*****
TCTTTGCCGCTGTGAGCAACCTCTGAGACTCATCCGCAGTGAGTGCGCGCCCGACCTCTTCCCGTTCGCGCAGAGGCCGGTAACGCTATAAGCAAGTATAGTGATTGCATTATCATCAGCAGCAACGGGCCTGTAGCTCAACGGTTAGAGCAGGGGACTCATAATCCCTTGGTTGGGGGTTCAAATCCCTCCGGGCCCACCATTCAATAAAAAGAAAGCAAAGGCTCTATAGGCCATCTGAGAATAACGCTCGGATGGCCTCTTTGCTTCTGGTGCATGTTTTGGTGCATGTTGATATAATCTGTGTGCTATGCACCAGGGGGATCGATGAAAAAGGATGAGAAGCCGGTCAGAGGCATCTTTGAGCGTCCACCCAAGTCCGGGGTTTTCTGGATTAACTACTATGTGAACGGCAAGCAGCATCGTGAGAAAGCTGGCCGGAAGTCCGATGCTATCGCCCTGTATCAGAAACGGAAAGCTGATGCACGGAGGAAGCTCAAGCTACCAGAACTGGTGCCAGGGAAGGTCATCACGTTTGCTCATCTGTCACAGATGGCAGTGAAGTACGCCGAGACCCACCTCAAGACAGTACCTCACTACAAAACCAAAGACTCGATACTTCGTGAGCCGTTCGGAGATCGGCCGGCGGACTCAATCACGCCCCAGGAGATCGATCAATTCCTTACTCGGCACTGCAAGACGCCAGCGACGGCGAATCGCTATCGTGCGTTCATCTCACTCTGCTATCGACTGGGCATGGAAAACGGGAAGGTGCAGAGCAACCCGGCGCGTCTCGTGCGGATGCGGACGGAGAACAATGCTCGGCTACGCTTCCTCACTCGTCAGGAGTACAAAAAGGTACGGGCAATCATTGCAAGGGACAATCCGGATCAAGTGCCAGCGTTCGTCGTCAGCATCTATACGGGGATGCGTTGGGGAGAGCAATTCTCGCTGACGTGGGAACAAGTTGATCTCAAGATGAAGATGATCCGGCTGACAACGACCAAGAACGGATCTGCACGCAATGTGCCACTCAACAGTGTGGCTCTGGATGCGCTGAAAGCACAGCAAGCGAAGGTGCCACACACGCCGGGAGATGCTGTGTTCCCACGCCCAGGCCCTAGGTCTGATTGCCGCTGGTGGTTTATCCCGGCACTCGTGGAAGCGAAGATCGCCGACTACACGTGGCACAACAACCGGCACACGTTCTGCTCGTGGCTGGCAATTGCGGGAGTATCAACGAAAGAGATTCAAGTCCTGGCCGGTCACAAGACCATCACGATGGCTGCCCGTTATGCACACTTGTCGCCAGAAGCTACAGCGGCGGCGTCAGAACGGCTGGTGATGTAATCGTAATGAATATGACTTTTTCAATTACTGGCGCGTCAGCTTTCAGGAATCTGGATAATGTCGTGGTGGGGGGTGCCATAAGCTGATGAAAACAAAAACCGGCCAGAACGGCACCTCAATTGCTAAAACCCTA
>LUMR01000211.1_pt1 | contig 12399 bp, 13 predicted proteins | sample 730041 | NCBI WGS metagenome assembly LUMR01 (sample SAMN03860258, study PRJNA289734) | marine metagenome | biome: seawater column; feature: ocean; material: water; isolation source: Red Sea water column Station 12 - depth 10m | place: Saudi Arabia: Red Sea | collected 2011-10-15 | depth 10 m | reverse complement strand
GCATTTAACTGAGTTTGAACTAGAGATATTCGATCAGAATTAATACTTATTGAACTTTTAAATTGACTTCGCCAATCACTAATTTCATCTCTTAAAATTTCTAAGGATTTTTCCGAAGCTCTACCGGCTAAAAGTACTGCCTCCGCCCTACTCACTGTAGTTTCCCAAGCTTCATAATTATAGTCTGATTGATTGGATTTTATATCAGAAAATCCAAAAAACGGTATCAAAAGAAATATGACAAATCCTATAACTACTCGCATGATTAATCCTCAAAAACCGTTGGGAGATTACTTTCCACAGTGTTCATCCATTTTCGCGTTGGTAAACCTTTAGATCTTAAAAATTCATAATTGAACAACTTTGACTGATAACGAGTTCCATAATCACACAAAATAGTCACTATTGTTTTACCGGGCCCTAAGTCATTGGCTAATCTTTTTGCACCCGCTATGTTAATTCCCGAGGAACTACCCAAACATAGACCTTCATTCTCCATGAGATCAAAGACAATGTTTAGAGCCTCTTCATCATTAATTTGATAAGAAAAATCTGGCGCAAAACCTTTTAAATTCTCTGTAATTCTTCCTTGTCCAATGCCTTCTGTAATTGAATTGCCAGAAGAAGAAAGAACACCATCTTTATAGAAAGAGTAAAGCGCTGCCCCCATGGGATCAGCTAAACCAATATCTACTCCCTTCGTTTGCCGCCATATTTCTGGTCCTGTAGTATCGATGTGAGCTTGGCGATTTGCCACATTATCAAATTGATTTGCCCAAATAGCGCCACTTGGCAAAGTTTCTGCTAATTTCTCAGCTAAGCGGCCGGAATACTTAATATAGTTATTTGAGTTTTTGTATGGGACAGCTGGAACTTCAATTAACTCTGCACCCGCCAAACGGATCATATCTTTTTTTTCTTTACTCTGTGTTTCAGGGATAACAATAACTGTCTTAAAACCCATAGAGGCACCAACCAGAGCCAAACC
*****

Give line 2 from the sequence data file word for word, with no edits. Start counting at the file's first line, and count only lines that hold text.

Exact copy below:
>LUMR01000211.1_pt1 | contig 12399 bp, 13 predicted proteins | sample 730041 | NCBI WGS metagenome assembly LUMR01 (sample SAMN03860258, study PRJNA289734) | marine metagenome | biome: seawater column; feature: ocean; material: water; isolation source: Red Sea water column Station 12 - depth 10m | place: Saudi Arabia: Red Sea | collected 2011-10-15 | depth 10 m | reverse complement strand